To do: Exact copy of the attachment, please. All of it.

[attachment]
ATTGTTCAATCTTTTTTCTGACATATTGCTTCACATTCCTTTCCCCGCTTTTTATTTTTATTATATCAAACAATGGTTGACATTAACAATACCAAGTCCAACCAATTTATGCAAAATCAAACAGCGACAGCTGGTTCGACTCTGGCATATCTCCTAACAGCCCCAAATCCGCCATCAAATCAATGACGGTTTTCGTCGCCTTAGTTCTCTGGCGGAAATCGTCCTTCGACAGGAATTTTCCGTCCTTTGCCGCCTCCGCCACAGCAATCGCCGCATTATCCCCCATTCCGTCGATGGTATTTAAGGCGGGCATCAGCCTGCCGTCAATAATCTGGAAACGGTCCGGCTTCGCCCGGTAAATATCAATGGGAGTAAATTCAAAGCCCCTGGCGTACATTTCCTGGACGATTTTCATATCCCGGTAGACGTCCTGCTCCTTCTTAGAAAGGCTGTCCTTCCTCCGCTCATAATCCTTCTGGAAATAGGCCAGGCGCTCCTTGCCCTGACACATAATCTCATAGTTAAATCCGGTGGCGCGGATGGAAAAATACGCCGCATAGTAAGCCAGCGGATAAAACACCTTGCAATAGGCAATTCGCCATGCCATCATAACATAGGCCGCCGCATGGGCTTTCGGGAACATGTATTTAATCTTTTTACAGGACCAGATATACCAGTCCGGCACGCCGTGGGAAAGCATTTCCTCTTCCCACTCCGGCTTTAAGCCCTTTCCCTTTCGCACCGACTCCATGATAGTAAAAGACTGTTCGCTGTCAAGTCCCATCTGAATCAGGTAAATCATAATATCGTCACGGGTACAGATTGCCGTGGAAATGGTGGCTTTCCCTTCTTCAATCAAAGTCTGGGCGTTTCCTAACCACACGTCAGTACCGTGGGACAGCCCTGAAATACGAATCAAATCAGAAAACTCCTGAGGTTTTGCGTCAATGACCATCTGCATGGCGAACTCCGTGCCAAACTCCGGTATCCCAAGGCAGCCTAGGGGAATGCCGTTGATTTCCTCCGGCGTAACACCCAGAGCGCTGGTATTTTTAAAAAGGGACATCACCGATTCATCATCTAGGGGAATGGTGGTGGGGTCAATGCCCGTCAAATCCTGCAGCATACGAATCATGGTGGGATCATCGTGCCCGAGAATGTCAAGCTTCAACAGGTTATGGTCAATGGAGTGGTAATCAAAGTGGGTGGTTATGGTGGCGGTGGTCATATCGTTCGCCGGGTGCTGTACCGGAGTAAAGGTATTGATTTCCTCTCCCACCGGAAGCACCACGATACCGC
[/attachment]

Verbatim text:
ATTGTTCAATCTTTTTTCTGACATATTGCTTCACATTCCTTTCCCCGCTTTTTATTTTTATTATATCAAACAATGGTTGACATTAACAATACCAAGTCCAACCAATTTATGCAAAATCAAACAGCGACAGCTGGTTCGACTCTGGCATATCTCCTAACAGCCCCAAATCCGCCATCAAATCAATGACGGTTTTCGTCGCCTTAGTTCTCTGGCGGAAATCGTCCTTCGACAGGAATTTTCCGTCCTTTGCCGCCTCCGCCACAGCAATCGCCGCATTATCCCCCATTCCGTCGATGGTATTTAAGGCGGGCATCAGCCTGCCGTCAATAATCTGGAAACGGTCCGGCTTCGCCCGGTAAATATCAATGGGAGTAAATTCAAAGCCCCTGGCGTACATTTCCTGGACGATTTTCATATCCCGGTAGACGTCCTGCTCCTTCTTAGAAAGGCTGTCCTTCCTCCGCTCATAATCCTTCTGGAAATAGGCCAGGCGCTCCTTGCCCTGACACATAATCTCATAGTTAAATCCGGTGGCGCGGATGGAAAAATACGCCGCATAGTAAGCCAGCGGATAAAACACCTTGCAATAGGCAATTCGCCATGCCATCATAACATAGGCCGCCGCATGGGCTTTCGGGAACATGTATTTAATCTTTTTACAGGACCAGATATACCAGTCCGGCACGCCGTGGGAAAGCATTTCCTCTTCCCACTCCGGCTTTAAGCCCTTTCCCTTTCGCACCGACTCCATGATAGTAAAAGACTGTTCGCTGTCAAGTCCCATCTGAATCAGGTAAATCATAATATCGTCACGGGTACAGATTGCCGTGGAAATGGTGGCTTTCCCTTCTTCAATCAAAGTCTGGGCGTTTCCTAACCACACGTCAGTACCGTGGGACAGCCCTGAAATACGAATCAAATCAGAAAACTCCTGAGGTTTTGCGTCAATGACCATCTGCATGGCGAACTCCGTGCCAAACTCCGGTATCCCAAGGCAGCCTAGGGGAATGCCGTTGATTTCCTCCGGCGTAACACCCAGAGCGCTGGTATTTTTAAAAAGGGACATCACCGATTCATCATCTAGGGGAATGGTGGTGGGGTCAATGCCCGTCAAATCCTGCAGCATACGAATCATGGTGGGATCATCGTGCCCGAGAATGTCAAGCTTCAACAGGTTATGGTCAATGGAGTGGTAATCAAAGTGGGTGGTTATGGTGGCGGTGGTCATATCGTTCGCCGGGTGCTGTACCGGAGTAAAGGTATTGATTTCCTCTCCCACCGGAAGCACCACGATACCGC